BY THOMAS CONNER
© Tulsa World
If you don't recognize the name Steve Young, he's got an impressive list of references.
"Steve Young is the second-greatest country music singer behind George Jones. He has no idea how great he is," said Waylon Jennings.
"Steve is in a league with Dylan and Hank Williams, and he sings like an angel." That's from Lucinda Williams.
"For that voice, that guitar and those songs to come together in one person is a wonder," mused the late Townes Van Zandt.
Gram Parsons played on his first album, "Rock, Salt and Nails" on A&M in 1969. Van Dyke Parks plays on his latest, "Primal Young" on Appleseed in 1999.
Young's song "Lonesome, Orn'ry and Mean" became Waylon's signature tune. Hank Williams Jr. covered Young's "Montgomery in the Rain." And, boy, everybody's covered "Seven Bridges Road" -- from Dolly Parton to the Eagles.
But Young -- take a minute to sweep up all those dropped names -- is one of those musician's musicians, a songwriter's songwriter. They know him well even though you might not.
Darkly Southern and musically restive, Young is a visceral poet of the backwaters -- or, as he likes to consider himself, a wandering troubadour in the old tradition. He lives part of the year in the Barrio in Los Angeles, the other part in glitzy Nashville, and he spends every possible moment on the road. His travels fortify his songs with lyrical and musical colloquialisms that makes listeners cock an ear and say, "Hey, that's my turf in that song."
That's what makes him one of the last great folk singers.
We caught up with him this week in Nashville to chat about wanderlust, Greenwich Village and the odd opportunity to play the Woody Guthrie Folk Festival.
You're too good a country singer to be in Nashville. What are you doing there?
It's not my favorite city, but I got rooted here years ago. My son's here. But yeah, I'm too diverse to be in Nashville. That's the problem. I don't consider myself a country singer, either. I'm more in the ancient tradition of the troubadour. I do folk, country and blues with a touch of rock. That pretty much makes it modern-day folk music. I'm fascinated by folk music. For instance, it's fascinating to me that the song "Streets of Laredo" originated in Ireland.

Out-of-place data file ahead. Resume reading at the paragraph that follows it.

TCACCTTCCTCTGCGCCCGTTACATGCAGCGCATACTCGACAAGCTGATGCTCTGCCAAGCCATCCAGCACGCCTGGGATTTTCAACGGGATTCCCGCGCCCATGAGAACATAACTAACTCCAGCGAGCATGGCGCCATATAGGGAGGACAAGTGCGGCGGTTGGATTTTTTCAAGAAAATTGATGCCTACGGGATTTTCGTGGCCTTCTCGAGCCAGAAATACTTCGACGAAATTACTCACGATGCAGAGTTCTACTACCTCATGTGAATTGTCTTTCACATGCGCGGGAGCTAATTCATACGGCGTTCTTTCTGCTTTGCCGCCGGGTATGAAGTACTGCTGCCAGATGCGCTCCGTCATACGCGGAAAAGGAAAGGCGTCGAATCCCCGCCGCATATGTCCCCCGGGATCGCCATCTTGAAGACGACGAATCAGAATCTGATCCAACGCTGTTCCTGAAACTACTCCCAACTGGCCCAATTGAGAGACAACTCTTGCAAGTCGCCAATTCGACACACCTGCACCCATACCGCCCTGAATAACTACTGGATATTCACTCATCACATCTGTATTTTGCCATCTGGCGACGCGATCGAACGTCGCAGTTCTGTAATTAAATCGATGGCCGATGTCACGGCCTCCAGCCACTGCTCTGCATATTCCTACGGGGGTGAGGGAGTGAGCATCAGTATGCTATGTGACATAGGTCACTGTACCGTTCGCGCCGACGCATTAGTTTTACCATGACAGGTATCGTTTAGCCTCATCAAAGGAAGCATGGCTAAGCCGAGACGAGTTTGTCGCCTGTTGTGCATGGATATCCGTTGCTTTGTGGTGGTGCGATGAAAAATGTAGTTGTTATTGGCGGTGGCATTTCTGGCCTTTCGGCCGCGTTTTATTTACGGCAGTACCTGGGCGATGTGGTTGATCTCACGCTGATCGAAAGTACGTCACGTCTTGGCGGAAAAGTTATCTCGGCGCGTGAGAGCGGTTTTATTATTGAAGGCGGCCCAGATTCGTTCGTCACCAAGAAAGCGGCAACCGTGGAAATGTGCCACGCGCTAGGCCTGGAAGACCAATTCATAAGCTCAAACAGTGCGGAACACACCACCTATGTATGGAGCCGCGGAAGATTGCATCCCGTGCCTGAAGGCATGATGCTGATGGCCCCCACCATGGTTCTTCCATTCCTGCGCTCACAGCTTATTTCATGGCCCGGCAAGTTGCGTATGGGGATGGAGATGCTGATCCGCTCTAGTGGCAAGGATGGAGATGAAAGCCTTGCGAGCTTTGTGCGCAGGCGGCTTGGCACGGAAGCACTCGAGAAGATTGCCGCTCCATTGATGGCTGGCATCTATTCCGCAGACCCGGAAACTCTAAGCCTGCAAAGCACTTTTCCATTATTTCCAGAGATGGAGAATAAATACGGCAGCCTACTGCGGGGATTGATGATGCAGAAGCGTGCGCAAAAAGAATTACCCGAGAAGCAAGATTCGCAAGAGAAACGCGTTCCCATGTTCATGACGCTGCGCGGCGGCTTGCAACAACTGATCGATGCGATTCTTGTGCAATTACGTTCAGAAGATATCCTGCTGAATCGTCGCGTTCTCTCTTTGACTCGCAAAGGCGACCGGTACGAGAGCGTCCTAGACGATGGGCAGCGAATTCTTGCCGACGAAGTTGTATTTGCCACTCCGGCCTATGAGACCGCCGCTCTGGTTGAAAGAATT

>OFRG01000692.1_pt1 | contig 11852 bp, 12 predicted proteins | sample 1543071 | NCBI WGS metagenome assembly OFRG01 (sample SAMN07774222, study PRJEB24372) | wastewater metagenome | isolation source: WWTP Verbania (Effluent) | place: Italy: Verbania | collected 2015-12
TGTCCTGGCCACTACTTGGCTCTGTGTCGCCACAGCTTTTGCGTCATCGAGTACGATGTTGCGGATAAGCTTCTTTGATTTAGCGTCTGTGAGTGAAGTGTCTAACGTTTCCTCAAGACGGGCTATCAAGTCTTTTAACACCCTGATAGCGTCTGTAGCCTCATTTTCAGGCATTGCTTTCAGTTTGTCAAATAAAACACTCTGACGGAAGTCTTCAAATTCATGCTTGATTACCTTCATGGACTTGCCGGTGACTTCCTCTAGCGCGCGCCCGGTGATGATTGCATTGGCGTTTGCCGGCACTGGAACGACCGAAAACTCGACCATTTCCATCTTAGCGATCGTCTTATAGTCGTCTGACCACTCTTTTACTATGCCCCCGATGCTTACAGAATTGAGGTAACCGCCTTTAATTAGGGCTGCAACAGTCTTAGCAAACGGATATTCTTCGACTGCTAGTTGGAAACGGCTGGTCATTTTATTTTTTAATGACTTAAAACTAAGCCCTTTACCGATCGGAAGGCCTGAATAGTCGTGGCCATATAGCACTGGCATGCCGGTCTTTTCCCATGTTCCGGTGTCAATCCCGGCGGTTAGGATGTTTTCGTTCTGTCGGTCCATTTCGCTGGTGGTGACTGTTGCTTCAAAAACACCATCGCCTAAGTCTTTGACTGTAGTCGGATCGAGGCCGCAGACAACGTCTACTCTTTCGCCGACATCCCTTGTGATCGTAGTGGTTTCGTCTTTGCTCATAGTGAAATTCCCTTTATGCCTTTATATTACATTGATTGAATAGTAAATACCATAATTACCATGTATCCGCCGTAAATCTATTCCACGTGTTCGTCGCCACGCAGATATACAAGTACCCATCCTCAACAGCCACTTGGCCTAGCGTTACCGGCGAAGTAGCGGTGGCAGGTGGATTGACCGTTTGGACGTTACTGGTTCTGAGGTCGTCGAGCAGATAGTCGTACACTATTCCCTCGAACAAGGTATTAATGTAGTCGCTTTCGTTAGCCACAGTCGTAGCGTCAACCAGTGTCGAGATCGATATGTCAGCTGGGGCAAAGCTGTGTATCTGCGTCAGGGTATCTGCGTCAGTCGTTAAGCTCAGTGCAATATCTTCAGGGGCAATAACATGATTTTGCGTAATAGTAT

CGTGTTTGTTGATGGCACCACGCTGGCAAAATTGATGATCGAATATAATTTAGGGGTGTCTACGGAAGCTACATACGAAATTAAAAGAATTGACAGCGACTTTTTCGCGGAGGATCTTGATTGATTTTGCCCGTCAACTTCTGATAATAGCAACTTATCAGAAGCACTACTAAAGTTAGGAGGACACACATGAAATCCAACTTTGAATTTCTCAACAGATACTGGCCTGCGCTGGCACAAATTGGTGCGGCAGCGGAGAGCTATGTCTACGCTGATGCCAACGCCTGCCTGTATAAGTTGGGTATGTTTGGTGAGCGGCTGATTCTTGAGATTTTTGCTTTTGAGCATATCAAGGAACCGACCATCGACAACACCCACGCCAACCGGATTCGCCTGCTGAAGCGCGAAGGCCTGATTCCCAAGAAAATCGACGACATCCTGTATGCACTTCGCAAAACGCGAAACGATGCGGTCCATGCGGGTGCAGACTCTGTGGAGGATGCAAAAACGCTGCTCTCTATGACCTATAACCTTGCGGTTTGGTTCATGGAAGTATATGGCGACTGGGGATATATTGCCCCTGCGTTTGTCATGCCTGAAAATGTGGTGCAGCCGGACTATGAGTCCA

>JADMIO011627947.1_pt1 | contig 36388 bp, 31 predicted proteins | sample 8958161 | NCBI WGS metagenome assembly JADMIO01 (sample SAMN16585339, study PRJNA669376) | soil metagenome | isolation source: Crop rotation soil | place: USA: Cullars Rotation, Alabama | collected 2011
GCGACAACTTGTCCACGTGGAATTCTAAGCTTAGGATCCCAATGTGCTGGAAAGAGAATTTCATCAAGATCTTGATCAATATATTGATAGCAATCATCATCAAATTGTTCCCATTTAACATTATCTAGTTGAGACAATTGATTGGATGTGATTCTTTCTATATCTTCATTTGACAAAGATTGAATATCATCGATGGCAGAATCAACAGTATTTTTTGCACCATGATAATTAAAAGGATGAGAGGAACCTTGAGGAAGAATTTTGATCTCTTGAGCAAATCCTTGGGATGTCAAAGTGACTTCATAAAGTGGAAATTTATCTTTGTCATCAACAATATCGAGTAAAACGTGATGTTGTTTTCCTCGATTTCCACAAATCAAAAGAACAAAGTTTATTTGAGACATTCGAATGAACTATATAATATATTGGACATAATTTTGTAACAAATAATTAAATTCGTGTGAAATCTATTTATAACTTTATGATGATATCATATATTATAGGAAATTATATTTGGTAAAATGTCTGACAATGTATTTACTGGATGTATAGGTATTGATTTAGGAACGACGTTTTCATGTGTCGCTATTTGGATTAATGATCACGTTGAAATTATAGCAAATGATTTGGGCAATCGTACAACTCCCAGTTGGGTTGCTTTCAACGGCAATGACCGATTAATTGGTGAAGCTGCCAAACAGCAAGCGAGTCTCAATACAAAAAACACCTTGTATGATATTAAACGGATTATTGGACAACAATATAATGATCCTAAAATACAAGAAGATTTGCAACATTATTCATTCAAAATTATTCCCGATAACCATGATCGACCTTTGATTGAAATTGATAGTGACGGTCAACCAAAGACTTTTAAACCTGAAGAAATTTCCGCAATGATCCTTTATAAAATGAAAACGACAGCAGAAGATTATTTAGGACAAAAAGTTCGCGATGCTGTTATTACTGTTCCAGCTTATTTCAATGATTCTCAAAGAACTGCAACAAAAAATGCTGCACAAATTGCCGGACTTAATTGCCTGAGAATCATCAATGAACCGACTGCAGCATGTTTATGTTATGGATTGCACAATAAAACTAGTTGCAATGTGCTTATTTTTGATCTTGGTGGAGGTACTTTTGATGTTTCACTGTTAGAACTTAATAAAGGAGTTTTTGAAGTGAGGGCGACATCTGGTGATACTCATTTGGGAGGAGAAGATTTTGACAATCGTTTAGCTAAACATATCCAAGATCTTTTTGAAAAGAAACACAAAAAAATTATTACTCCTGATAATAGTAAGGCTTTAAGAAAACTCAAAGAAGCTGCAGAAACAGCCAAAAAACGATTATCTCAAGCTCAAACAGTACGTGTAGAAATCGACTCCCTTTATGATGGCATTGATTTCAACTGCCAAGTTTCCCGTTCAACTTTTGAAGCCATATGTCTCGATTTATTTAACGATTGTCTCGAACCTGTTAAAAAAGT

An Irish balladeer pining for the lone pray-ree?
It's originally about a sailor dying of venereal disease. But the same melody and sentiment evolved into a song about a cowboy dying in Laredo. That's folk music -- when it moves like that.
You must be a folk singer then, because you seem to be constantly on the move. Is a restless soul a necessity to be a folk singer?
It's the blessing and the curse, yes. Years ago, I tried to write in Nashville, tried to co-write and see if I could do it. One of these guys asked me one day -- and this just astounded me -- he said, "What's it like to be on the road and travel?" I assumed musicians and writers knew all about that. This guy just stayed in Nashville and wrote. He wasn't a troubadour, he was one of those Nashville craftsmen.
I can't stay put like that. What would I write about? The folk music process involves travel. It involves seeing different things, exchanging ideas, exchanging stories. I have fantasies of settling down and all that, but at this age I realize that's not gonna happen.
How old are you?
I'll be 60 on July 12.
Is your mix of styles endemic to that wandering, or does that spring from growing up in the South?
It's largely a product of growing up in the South. I grew up in the foothills of the Appalachians. The music of the mountains and its Celtic influence fascinated me. I was lucky to hear street singers in Gadsden (Ala.). There was music in church, too, from guitars to some pretty wild gospel. I heard all of that, plus the pop of the day, the standards. I even encountered flamenco guitarist Carlos Montoya when I was a teen, and I was blown away by that. I was open to music period, and I stayed open.